Space, Stars, and the Beginning of Time: What the Hubble Telescope Saw. By Elaine Scott. Clarion. $17.99.
Your Baby Is Speaking to You: A Visual Guide to the Amazing Behaviors of Your Newborn and Growing Baby. By Kevin Nugent, Ph.D. Photographs by Abelardo Morell. Houghton Mifflin Harcourt. $18.95.
Why You Should Store Your Farts in a Jar & Other Oddball or Gross Maladies, Afflictions, Remedies, and “Cures.” By David Haviland. Jeremy P. Tarcher/Penguin. $12.95.
The nonfictional universe is a huge one – in fact, as huge as a big chunk of the astronomical universe, at least in Space, Stars, and the Beginning of Time. Starting with a fictional book that will likely be familiar to many young readers – Madeline L’Engle’s A Wrinkle in Time – science journalist Elaine Scott explores the mystery of vastly distant star systems observed by the Hubble Telescope, after first delving into some history of telescopes in general and the Hubble in particular. The notorious but now largely forgotten manufacturing error that originally made Hubble images blurry and unfocused is explained, as is the correction that made it possible for the orbiting telescope to produce the crystal-clear and fascinating views of the universe at which scientists and non-scientists alike have oohed and aahed for almost two decades. The history is well and accurately presented, but it is the Hubble photographs, and what they tell about the universe, that will attract most readers to this book. Scott delves into some difficult concepts, including the Big Bang, gravity, stellar life cycles, black holes, and the fact that the more distant an object is in space, the more distant it also is in time – and in all cases, she explains things with clarity and illustrates them with gorgeous Hubble views that quickly come to seem to be as much art as science. Beautiful to look at, filled with fascinating information and packed with behind-the-scenes stories about space exploration via telescope and the people whose lives are built around it, Space, Stars, and the Beginning of Time will whet the appetite of budding astronomers, astrophysicists and astronauts for more in-depth information on the subjects that Scott covers – and her end-of-book listing of books and Web sites will be an excellent place for the fascinated to start learning even more.
Curiosity about the world and what makes it tick starts at birth, although what constitutes “the world” changes over time, becoming a larger and larger concept. In the very beginning of life, when a typical baby’s world includes only itself (imperfectly understood) and an adult or two (also imperfectly grasped), the infant is already trying to make sense of the world and communicate with it – according to Kevin Nugent, director of the Brazelton Institute at Children’s Hospital, Boston, and a specialist in early parent-child relations. Your Baby Is Speaking to You is Nugent’s attempt to show parents and caregivers that “your infant does come with caregiving guidelines embedded in his behavior,” although “these guidelines do have to be decoded.” This book is the codebreaker. Using a combination of excellent close-up photos by Abelardo Morell and straightforward text, Nugent explains the fine points of deep sleep (“babies with low tolerance for outside stimulation have to use a great deal of energy trying to protect their sleep”), light or REM sleep (“the eye movements…activate a gelatinlike substance that helps keep the eyes fully oxygenated”), the “fencer response” (the baby turns its head to one side, extends the arm on that side and flexes the other arm at the elbow), the smile of discovery (“she is beginning to form a model of your face in her developing cortex and is now trying to match the face before her with that vague internal model”), and much more. Nugent’s interpretations will give parents and caregivers a kind of road map to preverbal babies’ feelings. For example, Nugent explains that one reason babies yawn is to stop looking into an adult’s eyes and stop the adult from looking into theirs, “taking the lead in regulating your time together, dictating the pace and rhythm of the interaction between you.” For another example, it is a baby’s “sense of hearing that may permit the fullest communication during her very earliest days,” since babies do hear sounds in the womb and adults spontaneously adopt a style of speaking to infants that is “slower, higher-pitched, more melodic and repetitive” than everyday speech. There is nothing prescriptive here – Nugent does not tell parents and caregivers what they ought to or must do, except when suggesting that certain problems (such as nonstop crying for no discernible reason) merit a call to the pediatrician. The purpose of Your Baby Is Speaking to You is to show that communication really does start from the very beginning of a child’s life, and that adults can understand that communication is occurring – even if its precise form cannot be perfectly interpreted – by simply paying close attention to the way babies move, glance and even sleep.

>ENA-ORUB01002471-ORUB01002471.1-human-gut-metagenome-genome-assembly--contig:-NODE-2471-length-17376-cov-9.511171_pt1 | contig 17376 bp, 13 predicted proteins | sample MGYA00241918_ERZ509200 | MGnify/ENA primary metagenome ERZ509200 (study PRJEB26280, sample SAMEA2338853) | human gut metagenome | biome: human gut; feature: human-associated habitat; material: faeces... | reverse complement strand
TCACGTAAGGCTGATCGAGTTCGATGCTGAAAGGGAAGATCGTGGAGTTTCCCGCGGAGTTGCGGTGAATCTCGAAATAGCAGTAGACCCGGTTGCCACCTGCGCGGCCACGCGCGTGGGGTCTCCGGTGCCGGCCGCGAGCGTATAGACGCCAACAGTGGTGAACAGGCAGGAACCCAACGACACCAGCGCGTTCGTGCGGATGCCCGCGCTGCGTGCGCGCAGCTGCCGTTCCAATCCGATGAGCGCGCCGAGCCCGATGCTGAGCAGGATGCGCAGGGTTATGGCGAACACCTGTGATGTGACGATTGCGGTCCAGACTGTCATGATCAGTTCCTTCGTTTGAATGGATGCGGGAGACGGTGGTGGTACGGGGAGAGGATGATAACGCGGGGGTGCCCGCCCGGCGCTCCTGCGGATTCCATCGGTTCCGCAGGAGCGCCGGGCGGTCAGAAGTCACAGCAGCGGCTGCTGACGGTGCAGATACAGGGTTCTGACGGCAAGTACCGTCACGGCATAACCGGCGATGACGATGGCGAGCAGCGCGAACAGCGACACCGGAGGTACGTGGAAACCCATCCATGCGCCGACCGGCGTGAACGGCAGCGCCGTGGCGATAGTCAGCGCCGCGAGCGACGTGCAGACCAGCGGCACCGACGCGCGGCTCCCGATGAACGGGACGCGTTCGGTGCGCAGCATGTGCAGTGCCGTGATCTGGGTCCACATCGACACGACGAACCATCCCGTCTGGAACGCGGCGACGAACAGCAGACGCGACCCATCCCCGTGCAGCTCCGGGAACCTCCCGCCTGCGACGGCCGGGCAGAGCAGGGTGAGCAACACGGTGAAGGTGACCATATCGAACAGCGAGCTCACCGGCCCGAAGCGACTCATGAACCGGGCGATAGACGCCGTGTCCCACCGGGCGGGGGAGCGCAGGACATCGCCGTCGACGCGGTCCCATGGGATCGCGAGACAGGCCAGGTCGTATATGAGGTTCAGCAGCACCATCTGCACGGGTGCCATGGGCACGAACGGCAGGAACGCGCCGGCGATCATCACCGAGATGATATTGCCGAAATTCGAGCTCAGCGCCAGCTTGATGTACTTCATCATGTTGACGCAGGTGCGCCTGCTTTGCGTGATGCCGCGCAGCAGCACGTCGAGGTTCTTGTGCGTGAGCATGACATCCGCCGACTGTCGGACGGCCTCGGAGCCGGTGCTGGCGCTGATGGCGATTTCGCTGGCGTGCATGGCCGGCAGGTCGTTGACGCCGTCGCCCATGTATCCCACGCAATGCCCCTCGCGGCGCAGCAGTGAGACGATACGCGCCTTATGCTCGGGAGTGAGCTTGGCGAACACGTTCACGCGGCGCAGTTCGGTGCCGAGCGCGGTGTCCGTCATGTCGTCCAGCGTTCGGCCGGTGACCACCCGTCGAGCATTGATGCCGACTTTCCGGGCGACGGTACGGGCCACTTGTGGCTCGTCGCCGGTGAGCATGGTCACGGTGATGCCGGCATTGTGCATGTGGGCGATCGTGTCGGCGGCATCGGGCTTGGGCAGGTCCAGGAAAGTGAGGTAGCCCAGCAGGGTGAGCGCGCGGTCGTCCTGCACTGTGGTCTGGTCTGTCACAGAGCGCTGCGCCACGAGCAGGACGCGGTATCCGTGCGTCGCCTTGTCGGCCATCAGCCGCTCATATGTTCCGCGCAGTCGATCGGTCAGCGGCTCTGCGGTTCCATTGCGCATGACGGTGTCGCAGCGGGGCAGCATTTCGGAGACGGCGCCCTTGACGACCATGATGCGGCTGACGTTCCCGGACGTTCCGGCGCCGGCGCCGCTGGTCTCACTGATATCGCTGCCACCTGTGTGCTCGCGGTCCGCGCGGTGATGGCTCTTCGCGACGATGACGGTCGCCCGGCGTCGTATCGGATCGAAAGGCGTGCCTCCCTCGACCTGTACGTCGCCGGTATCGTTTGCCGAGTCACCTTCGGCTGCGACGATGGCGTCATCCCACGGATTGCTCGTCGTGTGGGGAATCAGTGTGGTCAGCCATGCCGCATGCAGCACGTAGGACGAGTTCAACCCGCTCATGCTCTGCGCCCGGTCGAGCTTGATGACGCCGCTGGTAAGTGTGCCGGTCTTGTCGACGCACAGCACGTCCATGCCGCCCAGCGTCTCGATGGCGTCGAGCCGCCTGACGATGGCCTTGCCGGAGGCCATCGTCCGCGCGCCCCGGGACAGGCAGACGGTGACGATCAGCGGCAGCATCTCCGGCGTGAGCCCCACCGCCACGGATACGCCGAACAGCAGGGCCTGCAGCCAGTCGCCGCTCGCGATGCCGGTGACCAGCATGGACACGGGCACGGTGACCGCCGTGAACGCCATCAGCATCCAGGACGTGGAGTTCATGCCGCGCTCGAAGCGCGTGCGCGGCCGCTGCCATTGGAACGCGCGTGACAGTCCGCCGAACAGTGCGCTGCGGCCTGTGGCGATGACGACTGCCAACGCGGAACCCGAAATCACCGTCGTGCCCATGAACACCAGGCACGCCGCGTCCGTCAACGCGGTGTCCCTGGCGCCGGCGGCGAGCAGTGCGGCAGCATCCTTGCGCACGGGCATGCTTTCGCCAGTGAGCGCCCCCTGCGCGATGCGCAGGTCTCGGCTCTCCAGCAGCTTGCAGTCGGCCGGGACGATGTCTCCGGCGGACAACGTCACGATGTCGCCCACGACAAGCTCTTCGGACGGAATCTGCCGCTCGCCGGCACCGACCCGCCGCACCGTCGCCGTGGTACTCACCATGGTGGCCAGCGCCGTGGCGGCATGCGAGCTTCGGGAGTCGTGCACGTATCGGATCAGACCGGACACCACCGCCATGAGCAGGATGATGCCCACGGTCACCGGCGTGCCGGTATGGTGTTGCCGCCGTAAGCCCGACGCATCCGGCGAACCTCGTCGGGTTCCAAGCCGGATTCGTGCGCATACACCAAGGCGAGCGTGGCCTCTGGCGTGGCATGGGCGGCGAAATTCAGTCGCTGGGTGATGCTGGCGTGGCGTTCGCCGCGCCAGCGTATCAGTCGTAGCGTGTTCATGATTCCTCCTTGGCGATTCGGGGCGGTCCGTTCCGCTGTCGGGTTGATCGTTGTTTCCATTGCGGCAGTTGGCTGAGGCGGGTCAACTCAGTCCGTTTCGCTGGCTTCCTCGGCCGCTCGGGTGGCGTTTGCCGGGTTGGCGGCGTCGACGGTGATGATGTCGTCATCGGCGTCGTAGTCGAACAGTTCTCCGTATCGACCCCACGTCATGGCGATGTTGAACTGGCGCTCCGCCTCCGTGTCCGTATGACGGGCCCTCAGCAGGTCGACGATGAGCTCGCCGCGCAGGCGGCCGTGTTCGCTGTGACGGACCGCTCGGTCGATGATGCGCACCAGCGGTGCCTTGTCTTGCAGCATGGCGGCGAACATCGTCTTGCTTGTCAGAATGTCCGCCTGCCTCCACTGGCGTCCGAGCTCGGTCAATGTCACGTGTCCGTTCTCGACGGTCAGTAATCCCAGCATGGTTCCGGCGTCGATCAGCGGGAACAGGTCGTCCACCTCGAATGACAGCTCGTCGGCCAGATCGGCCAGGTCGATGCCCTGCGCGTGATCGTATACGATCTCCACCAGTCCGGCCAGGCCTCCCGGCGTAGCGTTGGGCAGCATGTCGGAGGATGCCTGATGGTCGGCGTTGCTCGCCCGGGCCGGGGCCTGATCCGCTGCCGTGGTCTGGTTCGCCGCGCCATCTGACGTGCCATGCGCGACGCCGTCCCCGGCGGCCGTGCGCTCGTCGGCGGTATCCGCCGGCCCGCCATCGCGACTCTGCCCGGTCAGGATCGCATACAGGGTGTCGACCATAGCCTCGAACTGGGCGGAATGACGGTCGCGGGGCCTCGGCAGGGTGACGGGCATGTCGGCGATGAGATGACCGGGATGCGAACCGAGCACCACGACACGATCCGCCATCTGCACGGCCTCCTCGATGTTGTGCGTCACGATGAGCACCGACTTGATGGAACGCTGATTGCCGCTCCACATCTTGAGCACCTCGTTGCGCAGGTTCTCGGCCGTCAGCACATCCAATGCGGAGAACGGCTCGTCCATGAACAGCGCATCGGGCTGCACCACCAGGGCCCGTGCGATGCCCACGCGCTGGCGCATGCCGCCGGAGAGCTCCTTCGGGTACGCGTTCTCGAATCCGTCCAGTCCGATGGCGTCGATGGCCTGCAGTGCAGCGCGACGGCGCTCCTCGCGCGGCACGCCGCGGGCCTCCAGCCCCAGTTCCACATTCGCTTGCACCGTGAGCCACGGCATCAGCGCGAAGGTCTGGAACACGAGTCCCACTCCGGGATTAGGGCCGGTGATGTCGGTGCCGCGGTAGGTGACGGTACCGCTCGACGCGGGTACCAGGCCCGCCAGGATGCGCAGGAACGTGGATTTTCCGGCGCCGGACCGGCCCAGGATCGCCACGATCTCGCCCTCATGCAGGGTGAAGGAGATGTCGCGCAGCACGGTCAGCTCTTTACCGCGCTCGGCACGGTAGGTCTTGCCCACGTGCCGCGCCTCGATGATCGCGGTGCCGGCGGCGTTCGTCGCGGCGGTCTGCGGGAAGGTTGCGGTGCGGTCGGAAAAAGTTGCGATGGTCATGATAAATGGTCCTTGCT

But enough of serious stuff! There has to be a place in nonfiction for ridiculousness as well – or something approaching it – and the offbeat “Why” series continues doing its best to supply fact-based absurdity. David Haviland’s Why You Should Store Your Farts in a Jar is the fourth book in this group, following Why You Shouldn’t Eat Your Boogers, Why Fish Fart and Why Dogs Eat Poop. That last book, although fun to read, contained some irritants – for example, it stated that snakes have no teeth (which is 100% incorrect, since all snakes have teeth), and it failed to explain why dogs eat poop, retreating behind the old “no one really knows” non-explanation. But the newest book seems more consistent and accurate. It focuses on medical matters, of which there are certainly plenty of gross ones (grossness being a matter of singular importance in this series, in case that wasn’t clear from the titles). In such chapters as “Disgusting Diseases,” “Curious Cures” and “Bad Medicine,” Haviland offers information on “chimney sweep’s scrotum” (a type of cancer caused by exposure to carcinogenic soot); why urine was used to clean soldiers’ wounds (it is usually sterile and “was infinitely preferable to some of the alternative battlefield balms”); the Guinea Pig Club (a group of burn victims treated with experimental reconstructive surgery during World War II); paraffinomas (hard, painful lumps caused by paraffin-wax injections, which were used for early cosmetic surgery, including breast augmentation); the crypts of lieberkühn (glands found in the lining of the colon and small intestine); and Miss Jenny’s launderette (where condoms, which in the 19th century were made of the intestines and bladders of sheep and goats, were washed for reuse). To say this book is a potpourri is somewhat to understate the case: it is a true mishmash, in which Haviland throws in obscure fact after obscure fact, for no apparent reason other than that he finds these snippets of medical information interesting. Actually, that turns out to be a pretty good reason, since many of them are fascinating – and because the entries are uniformly short, it is easy to skip over those that are really a bit overdone and move on to ones that a reader may find a tad more pleasant to peruse. Oh – and Hamilton this time does answer the title question. The storage of unpleasant odors was done when the Black Death was rampant, a time when medicine was based on the belief that “like cures like.” In other words: “Since it was believed that the plague was caused by deadly vapors, it therefore made sense that other foul smells might help to ward off the disease.”